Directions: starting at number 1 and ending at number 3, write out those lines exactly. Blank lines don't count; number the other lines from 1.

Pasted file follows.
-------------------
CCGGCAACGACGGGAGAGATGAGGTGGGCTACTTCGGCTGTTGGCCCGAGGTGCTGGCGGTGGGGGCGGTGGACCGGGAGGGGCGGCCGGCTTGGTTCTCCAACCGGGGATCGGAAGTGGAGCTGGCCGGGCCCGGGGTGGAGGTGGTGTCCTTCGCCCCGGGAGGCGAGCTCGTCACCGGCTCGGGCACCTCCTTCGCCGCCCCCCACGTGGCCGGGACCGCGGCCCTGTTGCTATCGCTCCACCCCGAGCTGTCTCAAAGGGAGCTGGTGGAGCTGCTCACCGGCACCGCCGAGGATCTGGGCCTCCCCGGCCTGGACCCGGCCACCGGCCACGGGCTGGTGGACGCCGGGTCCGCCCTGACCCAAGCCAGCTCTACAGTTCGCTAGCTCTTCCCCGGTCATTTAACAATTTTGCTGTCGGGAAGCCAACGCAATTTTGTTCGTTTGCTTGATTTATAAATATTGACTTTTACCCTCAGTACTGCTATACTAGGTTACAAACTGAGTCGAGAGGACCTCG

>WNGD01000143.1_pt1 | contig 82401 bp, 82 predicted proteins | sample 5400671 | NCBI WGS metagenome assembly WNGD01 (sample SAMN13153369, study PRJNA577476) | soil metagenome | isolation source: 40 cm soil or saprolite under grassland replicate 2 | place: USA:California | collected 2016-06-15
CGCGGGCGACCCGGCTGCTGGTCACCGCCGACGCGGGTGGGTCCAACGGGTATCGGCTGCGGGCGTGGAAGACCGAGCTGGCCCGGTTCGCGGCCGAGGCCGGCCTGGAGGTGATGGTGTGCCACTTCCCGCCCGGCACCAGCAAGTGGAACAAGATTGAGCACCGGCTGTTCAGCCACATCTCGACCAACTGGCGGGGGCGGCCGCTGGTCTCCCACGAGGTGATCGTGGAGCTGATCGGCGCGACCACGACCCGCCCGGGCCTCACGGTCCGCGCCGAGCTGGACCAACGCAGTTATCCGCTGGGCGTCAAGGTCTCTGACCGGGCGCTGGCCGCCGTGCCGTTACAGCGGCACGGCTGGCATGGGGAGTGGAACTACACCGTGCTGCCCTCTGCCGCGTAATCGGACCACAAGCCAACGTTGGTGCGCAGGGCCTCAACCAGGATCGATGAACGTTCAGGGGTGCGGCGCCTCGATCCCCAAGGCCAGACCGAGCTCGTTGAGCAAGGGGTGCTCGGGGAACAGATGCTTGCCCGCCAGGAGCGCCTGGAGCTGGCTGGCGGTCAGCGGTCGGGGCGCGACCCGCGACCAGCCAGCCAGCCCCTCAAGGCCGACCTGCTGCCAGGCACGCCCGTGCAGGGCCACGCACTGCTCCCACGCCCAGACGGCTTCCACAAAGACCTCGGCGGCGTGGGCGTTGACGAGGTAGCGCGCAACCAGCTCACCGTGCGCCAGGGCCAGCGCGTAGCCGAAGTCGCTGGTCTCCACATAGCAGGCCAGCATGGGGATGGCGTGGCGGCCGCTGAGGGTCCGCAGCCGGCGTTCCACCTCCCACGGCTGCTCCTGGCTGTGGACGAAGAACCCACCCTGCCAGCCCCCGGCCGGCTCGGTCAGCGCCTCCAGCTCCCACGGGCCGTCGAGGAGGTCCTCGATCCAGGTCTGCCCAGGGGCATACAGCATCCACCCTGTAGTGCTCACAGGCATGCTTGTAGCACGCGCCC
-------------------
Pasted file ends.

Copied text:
CCGGCAACGACGGGAGAGATGAGGTGGGCTACTTCGGCTGTTGGCCCGAGGTGCTGGCGGTGGGGGCGGTGGACCGGGAGGGGCGGCCGGCTTGGTTCTCCAACCGGGGATCGGAAGTGGAGCTGGCCGGGCCCGGGGTGGAGGTGGTGTCCTTCGCCCCGGGAGGCGAGCTCGTCACCGGCTCGGGCACCTCCTTCGCCGCCCCCCACGTGGCCGGGACCGCGGCCCTGTTGCTATCGCTCCACCCCGAGCTGTCTCAAAGGGAGCTGGTGGAGCTGCTCACCGGCACCGCCGAGGATCTGGGCCTCCCCGGCCTGGACCCGGCCACCGGCCACGGGCTGGTGGACGCCGGGTCCGCCCTGACCCAAGCCAGCTCTACAGTTCGCTAGCTCTTCCCCGGTCATTTAACAATTTTGCTGTCGGGAAGCCAACGCAATTTTGTTCGTTTGCTTGATTTATAAATATTGACTTTTACCCTCAGTACTGCTATACTAGGTTACAAACTGAGTCGAGAGGACCTCG

>WNGD01000143.1_pt1 | contig 82401 bp, 82 predicted proteins | sample 5400671 | NCBI WGS metagenome assembly WNGD01 (sample SAMN13153369, study PRJNA577476) | soil metagenome | isolation source: 40 cm soil or saprolite under grassland replicate 2 | place: USA:California | collected 2016-06-15
CGCGGGCGACCCGGCTGCTGGTCACCGCCGACGCGGGTGGGTCCAACGGGTATCGGCTGCGGGCGTGGAAGACCGAGCTGGCCCGGTTCGCGGCCGAGGCCGGCCTGGAGGTGATGGTGTGCCACTTCCCGCCCGGCACCAGCAAGTGGAACAAGATTGAGCACCGGCTGTTCAGCCACATCTCGACCAACTGGCGGGGGCGGCCGCTGGTCTCCCACGAGGTGATCGTGGAGCTGATCGGCGCGACCACGACCCGCCCGGGCCTCACGGTCCGCGCCGAGCTGGACCAACGCAGTTATCCGCTGGGCGTCAAGGTCTCTGACCGGGCGCTGGCCGCCGTGCCGTTACAGCGGCACGGCTGGCATGGGGAGTGGAACTACACCGTGCTGCCCTCTGCCGCGTAATCGGACCACAAGCCAACGTTGGTGCGCAGGGCCTCAACCAGGATCGATGAACGTTCAGGGGTGCGGCGCCTCGATCCCCAAGGCCAGACCGAGCTCGTTGAGCAAGGGGTGCTCGGGGAACAGATGCTTGCCCGCCAGGAGCGCCTGGAGCTGGCTGGCGGTCAGCGGTCGGGGCGCGACCCGCGACCAGCCAGCCAGCCCCTCAAGGCCGACCTGCTGCCAGGCACGCCCGTGCAGGGCCACGCACTGCTCCCACGCCCAGACGGCTTCCACAAAGACCTCGGCGGCGTGGGCGTTGACGAGGTAGCGCGCAACCAGCTCACCGTGCGCCAGGGCCAGCGCGTAGCCGAAGTCGCTGGTCTCCACATAGCAGGCCAGCATGGGGATGGCGTGGCGGCCGCTGAGGGTCCGCAGCCGGCGTTCCACCTCCCACGGCTGCTCCTGGCTGTGGACGAAGAACCCACCCTGCCAGCCCCCGGCCGGCTCGGTCAGCGCCTCCAGCTCCCACGGGCCGTCGAGGAGGTCCTCGATCCAGGTCTGCCCAGGGGCATACAGCATCCACCCTGTAGTGCTCACAGGCATGCTTGTAGCACGCGCCC